Jesus was all about forgiving our enemies. Loving the outcasts (Luke 19:1-10). Going the extra mile for people who wouldn’t do the same for you. Serving the poor. Standing up for others and fighting for injustices to be made right. So if we truly follow Jesus—our lives should be about those same things. 

Going to church—and consequently, becoming the Church in every area of our lives—helps more people see the love of Jesus lived out. And that’s a worthy thing to be a part of. 

Invest time in learning—not complaining. 

The same amount of energy you invest in complaining about how awful your syllabus is could also be spent studying or planning for your class load. You decide how you’re going to interpret life. Things you might have prayed for earlier in your life—like getting into college, getting that job, finding those friends—are things that can easily turn into the very things you’re ungrateful for now—college is too hard, the job isn’t what you expected, and those friends are complicated. 

But here’s the thing. We live in a time in history where you can Google anything. Wondering how to fix a tire? There’s a YouTube video for that. Wondering how to do your taxes? There’s a system for that. Ask for help from the people in your life. But also be willing to figure out things yourself without using that energy to complain. Stop viewing your adult responsibilities as challenges and start using them as opportunities to learn new things, meet new people, and gain new perspectives.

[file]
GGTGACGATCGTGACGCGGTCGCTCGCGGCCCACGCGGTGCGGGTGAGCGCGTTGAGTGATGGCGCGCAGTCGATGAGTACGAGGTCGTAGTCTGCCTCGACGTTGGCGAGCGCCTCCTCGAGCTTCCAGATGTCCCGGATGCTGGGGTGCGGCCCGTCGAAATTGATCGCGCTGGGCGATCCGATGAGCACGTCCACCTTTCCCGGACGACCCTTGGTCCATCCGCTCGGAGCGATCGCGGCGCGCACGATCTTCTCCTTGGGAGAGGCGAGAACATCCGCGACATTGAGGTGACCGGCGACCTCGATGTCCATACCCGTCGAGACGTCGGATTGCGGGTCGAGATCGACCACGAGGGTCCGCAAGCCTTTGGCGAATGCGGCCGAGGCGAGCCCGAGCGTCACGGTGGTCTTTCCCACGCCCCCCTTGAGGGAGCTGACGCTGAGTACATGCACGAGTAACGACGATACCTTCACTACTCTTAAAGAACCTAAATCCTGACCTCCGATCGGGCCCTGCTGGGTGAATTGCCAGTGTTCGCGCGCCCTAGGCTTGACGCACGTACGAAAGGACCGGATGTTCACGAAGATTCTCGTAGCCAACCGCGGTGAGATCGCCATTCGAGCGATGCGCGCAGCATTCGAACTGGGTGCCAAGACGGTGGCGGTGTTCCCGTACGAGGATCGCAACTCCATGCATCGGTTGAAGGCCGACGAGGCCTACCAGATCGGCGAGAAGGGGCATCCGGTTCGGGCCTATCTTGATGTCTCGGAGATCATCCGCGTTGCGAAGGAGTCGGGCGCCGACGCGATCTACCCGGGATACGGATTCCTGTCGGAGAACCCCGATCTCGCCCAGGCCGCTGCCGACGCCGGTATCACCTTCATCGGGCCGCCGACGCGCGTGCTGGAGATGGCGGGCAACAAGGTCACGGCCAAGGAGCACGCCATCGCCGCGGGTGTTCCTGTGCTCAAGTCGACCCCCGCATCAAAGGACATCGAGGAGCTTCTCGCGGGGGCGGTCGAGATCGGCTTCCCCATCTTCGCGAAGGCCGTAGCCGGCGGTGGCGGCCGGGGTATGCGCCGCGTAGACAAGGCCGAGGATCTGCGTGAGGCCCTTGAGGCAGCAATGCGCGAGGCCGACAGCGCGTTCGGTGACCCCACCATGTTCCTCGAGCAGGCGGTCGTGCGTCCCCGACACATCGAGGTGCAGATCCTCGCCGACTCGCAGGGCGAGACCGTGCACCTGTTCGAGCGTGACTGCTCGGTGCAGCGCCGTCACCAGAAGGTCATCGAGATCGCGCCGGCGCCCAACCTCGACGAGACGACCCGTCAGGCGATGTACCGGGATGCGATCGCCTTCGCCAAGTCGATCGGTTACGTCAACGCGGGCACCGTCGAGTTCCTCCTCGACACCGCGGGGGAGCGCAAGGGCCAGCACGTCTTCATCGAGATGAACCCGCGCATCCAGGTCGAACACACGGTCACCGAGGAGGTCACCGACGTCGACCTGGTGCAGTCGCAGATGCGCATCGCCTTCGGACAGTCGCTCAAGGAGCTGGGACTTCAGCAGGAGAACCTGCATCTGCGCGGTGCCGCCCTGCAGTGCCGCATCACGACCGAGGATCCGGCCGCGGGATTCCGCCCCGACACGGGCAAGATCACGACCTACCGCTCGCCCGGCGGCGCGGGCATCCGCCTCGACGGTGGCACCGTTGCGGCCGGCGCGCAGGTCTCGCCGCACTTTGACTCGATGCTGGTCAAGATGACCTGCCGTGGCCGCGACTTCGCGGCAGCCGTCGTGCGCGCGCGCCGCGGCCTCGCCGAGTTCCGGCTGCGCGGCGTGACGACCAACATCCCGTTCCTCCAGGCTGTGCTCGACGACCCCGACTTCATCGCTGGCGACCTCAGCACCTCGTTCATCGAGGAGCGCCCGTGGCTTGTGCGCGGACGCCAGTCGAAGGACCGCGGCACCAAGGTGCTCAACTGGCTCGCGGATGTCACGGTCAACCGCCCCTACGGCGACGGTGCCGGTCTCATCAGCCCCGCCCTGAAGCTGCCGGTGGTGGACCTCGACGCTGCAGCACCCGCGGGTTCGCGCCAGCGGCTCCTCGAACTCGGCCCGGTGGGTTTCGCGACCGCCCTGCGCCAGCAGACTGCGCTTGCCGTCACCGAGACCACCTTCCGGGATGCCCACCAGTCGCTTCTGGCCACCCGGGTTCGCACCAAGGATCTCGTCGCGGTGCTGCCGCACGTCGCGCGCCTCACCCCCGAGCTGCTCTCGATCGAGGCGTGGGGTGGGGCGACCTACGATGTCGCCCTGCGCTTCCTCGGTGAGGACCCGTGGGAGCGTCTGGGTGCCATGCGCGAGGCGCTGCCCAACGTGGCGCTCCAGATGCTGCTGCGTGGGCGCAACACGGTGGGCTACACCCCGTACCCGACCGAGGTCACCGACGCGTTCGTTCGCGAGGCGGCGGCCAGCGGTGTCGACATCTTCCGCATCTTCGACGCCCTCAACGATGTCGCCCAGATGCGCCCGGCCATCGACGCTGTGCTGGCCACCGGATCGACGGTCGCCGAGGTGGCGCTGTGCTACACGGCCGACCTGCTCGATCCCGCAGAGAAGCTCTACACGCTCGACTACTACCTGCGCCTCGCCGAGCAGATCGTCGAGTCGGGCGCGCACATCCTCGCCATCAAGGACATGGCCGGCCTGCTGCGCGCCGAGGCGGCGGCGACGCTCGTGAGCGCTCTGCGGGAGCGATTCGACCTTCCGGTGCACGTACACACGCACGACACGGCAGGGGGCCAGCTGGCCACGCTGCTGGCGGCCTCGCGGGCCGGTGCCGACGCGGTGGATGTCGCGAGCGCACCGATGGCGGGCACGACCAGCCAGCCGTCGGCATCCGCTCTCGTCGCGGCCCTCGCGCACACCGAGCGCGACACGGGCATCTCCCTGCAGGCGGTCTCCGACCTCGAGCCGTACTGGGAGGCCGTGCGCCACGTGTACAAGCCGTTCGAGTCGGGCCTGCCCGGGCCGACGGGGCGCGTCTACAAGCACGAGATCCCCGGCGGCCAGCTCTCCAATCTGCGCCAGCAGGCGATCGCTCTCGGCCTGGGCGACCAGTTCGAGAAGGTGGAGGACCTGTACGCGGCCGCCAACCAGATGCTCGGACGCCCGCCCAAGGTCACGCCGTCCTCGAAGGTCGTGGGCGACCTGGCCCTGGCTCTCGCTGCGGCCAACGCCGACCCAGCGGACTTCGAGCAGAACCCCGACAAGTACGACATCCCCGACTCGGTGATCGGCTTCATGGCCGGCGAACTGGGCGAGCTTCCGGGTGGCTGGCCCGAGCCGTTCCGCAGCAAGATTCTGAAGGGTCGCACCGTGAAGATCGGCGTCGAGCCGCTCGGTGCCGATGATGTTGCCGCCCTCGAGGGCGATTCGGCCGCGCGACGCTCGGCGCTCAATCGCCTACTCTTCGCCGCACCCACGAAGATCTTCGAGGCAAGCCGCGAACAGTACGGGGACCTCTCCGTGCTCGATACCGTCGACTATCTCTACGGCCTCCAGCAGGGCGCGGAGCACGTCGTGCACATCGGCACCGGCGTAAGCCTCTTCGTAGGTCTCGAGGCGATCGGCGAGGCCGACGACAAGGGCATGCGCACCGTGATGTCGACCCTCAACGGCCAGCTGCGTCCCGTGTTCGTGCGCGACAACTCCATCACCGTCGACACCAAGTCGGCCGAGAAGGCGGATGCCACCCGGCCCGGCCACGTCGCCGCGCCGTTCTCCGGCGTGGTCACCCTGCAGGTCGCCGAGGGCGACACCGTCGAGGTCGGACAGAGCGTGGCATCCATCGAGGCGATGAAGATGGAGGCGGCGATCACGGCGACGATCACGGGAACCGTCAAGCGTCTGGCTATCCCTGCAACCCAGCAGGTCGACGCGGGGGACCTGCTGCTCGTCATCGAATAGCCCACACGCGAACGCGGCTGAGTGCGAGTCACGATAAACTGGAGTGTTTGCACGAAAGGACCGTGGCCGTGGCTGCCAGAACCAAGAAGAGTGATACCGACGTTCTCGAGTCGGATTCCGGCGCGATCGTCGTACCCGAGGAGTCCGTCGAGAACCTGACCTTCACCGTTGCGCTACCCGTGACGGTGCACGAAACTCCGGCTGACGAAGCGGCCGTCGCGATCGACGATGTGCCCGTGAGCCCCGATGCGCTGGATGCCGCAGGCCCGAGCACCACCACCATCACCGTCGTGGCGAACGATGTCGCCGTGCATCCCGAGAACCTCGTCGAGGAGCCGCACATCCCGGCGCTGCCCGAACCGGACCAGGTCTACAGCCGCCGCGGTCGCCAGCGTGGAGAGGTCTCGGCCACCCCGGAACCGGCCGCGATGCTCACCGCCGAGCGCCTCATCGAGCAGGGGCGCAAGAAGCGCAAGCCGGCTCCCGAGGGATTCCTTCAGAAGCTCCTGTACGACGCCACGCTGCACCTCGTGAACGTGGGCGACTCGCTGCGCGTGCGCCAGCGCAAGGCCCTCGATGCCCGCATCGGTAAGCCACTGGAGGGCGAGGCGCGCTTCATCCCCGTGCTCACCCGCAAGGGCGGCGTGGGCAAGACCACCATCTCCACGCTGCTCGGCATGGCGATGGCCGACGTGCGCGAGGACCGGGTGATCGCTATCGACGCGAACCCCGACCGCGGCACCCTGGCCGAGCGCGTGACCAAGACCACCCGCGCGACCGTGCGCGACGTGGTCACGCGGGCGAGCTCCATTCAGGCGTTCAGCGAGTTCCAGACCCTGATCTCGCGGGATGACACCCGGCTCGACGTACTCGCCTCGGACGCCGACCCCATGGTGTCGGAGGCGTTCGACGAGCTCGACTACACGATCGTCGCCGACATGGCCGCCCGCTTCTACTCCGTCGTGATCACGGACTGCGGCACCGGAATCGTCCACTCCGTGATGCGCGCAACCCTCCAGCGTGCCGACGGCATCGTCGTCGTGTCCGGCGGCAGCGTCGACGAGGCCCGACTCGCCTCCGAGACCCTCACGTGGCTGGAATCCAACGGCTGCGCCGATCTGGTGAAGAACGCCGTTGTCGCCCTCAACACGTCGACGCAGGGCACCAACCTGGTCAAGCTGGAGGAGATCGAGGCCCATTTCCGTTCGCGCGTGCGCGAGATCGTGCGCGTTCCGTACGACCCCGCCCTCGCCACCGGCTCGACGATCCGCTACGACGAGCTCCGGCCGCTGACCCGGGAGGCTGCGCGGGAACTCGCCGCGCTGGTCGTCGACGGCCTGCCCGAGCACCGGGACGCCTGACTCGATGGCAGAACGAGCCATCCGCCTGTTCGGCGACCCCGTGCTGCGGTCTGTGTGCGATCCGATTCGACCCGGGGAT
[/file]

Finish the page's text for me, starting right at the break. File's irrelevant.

Get some color catchers. Consider your laundry load lightened. 

Laundry is hard. I don’t even mess with separating my whites and colors. Throw everything in on cold with a color catcher, and you’re golden. Thank me later.  

You can date like a Christian without being so extra about it. 

Things get dicey when Christians talk about dating. But here’s the deal. “The one” doesn’t exist. Check out this Relationship Goals message series from Pastor Craig on that. I’ll wait. 

Okay, so now that we’re on the same page that “the one” doesn’t exist, let’s talk about dating. Does every person you’re “talking” to have to be someone you’d marry? I don’t necessarily think so. How else can you figure out if someone is marriage-worthy without getting to know them? In my experience, dating a few of the wrong people helped me determine what the right person for me would look like. Plus, limiting your dating game to only people you could see yourself marrying would probably limit your dating pool pretty significantly—if not completely. So enjoy your dating years. Enjoy your time as a single person. But wherever you are, set healthy boundaries for yourself. 

Adulting is a whirlwind. Just when you think you might get to a place where you feel like you have answers, everything changes. But I think that’s less about adulting and more about life. The point shouldn’t be to figure everything out. Instead, the point is to trust in Jesus and to rely on the other people He’s put in your life. You’ll never fully feel like you’re doing it right. But that’s the best place to be because, in those moments of uncertainty, you get to rely on Jesus in new ways, trusting that His plan is higher and so much better than you could ever imagine.